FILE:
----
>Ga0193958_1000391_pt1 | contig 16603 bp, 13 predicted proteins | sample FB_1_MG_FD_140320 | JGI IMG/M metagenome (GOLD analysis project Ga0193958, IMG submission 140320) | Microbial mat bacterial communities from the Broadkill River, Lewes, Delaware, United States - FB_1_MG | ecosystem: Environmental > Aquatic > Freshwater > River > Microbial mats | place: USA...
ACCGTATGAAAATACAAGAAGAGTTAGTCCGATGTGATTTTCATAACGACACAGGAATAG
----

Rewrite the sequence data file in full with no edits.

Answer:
>Ga0193958_1000391_pt1 | contig 16603 bp, 13 predicted proteins | sample FB_1_MG_FD_140320 | JGI IMG/M metagenome (GOLD analysis project Ga0193958, IMG submission 140320) | Microbial mat bacterial communities from the Broadkill River, Lewes, Delaware, United States - FB_1_MG | ecosystem: Environmental > Aquatic > Freshwater > River > Microbial mats | place: USA...
ACCGTATGAAAATACAAGAAGAGTTAGTCCGATGTGATTTTCATAACGACACAGGAATAG